Especially when December’s black darkness settles like a woolen coat over the landscape, and all of the lights inside the Warehome have been shut off, the twinkling bulbs on the trimmed tree can take me back to any Christmas of my life in their reassuring continuity.  Some of the ornaments hanging from our tree’s crooked branches have belonged to our families for more than 30 years, and as I place them on the tree, and tell Honeydew their stories, or vice versa, there is a time capsule feel to the whole event.


Here is the wooden tree Howard made in preschool; here is Honeydew’s favorite rocking horse; here is the gold star for my family’s long-since-dead German Shepherd George; here is the only ornament we’ve ever bought together, a delightfully ugly armadillo we picked up at a bee convention in Galveston; here is Maggie’s 1st Christmas ornament; and here is the newest one, that arrived yesterday, a link to my heritage:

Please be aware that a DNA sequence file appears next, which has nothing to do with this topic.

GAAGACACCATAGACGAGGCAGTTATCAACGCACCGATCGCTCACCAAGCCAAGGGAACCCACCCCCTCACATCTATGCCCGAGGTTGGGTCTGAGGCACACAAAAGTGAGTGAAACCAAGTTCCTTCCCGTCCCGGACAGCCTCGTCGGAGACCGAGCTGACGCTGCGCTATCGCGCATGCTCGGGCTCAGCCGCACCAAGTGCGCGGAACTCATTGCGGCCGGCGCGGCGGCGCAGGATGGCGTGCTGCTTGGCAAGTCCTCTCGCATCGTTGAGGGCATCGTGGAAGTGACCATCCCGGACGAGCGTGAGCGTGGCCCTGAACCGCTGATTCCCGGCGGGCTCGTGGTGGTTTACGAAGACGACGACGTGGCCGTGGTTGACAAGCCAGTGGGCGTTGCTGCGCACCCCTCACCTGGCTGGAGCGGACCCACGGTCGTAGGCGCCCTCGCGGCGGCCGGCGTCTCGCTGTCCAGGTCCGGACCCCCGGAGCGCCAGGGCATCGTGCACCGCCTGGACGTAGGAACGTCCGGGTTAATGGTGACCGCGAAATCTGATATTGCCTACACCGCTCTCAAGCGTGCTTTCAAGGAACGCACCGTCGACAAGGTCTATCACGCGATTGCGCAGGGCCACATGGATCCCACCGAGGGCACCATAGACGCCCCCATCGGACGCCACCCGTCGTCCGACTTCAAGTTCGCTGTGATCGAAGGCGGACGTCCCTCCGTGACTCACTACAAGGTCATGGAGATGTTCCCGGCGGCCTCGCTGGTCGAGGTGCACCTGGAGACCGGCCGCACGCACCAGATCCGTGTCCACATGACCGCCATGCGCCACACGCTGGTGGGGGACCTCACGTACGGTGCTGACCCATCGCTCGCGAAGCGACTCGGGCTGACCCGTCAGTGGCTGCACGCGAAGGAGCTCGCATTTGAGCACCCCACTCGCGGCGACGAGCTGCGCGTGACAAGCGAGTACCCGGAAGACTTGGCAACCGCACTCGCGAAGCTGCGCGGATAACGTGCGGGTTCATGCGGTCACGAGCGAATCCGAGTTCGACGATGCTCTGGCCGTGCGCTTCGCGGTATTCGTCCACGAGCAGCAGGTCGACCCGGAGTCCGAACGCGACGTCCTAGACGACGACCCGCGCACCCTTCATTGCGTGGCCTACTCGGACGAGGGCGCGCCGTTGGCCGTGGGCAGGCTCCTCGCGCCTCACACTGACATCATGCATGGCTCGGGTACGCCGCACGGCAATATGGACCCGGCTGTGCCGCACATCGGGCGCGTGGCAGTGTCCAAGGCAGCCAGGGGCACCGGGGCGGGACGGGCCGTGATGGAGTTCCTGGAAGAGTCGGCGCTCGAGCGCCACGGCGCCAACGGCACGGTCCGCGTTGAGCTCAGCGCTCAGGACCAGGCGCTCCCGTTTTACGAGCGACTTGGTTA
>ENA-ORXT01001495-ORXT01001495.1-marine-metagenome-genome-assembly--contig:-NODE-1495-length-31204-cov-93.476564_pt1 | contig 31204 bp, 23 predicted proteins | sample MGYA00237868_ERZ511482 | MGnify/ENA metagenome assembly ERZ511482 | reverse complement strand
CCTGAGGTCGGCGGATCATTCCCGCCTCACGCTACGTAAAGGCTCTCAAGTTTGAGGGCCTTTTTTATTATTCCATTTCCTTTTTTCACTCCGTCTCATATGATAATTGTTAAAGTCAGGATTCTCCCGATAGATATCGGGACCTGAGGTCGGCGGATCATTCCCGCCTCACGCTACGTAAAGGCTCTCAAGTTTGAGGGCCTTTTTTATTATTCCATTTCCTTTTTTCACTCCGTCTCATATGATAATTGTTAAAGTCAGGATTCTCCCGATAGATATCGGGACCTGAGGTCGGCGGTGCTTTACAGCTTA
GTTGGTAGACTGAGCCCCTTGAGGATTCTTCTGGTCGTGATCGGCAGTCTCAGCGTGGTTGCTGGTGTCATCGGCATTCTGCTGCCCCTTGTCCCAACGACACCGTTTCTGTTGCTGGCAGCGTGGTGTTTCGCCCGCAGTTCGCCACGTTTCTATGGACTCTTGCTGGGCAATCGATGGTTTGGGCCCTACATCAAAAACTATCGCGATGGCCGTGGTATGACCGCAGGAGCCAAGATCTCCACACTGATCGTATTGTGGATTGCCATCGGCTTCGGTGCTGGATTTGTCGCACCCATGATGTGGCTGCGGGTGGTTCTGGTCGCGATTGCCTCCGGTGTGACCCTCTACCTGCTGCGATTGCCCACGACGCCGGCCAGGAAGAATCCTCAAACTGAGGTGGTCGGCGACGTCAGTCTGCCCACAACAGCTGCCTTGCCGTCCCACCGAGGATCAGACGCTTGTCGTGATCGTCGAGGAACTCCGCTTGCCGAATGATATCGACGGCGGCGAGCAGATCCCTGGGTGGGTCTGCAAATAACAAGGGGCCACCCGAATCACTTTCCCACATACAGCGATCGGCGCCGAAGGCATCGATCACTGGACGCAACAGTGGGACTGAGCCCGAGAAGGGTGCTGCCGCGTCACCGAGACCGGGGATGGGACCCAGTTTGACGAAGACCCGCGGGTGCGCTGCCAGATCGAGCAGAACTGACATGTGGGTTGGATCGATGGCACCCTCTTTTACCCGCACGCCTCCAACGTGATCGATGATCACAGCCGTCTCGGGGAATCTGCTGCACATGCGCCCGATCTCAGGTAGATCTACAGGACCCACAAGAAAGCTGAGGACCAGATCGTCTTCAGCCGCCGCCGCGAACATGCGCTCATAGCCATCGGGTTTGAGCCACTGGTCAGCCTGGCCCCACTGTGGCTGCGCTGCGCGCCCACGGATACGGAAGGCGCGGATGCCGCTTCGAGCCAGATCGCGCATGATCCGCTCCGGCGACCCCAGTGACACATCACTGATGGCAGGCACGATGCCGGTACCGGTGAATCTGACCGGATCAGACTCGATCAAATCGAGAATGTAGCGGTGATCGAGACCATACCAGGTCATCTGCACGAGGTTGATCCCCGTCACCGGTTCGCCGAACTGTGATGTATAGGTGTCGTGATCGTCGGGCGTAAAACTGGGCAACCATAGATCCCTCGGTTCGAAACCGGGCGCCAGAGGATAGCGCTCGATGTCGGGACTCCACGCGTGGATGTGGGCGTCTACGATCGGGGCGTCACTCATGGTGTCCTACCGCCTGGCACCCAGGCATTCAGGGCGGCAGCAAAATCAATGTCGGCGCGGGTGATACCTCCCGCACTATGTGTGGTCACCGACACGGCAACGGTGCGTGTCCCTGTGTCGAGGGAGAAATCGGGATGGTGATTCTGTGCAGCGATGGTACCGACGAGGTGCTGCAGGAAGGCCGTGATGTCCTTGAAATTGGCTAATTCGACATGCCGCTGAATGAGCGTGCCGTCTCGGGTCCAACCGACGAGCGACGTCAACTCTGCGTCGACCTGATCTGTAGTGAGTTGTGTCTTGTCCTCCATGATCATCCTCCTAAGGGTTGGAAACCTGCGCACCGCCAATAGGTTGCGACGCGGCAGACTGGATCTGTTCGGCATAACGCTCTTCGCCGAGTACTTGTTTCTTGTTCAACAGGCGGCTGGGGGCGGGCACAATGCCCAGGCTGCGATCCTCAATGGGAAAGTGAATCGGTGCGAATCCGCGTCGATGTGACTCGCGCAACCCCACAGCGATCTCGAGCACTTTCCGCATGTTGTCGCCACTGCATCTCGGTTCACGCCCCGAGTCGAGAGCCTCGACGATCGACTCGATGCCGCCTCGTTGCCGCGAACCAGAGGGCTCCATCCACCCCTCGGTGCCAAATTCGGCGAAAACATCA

As we string tinsel and curse at lights and warble along with Bing Crosby and She & Him, I serve spiced almonds and homemade caramels and smoked trout on the Spode china handed down to me by my mother, and I know the only thing’s that really changed for me is my time zone, and the fact that I am in charge, and not assisting.  Still a strange feeling.


Later this month, I will set the table with one grandmother’s wedding china and use another’s recipes for cheese straws, dressing, and coconut pie to heap upon said table.  I will e-mail one aunt to ask her advice about cranberries, and call another for thoughts on sweet potato biscuits and tiny pecan tartlets.  I will start my own traditions with Honeydew and Maggie Rose, too, and further broaden all that December may one day mean to Maggie, as she carefully unwraps the beeswax ornaments I made before she was born, to hang on her tree, wherever that might be.


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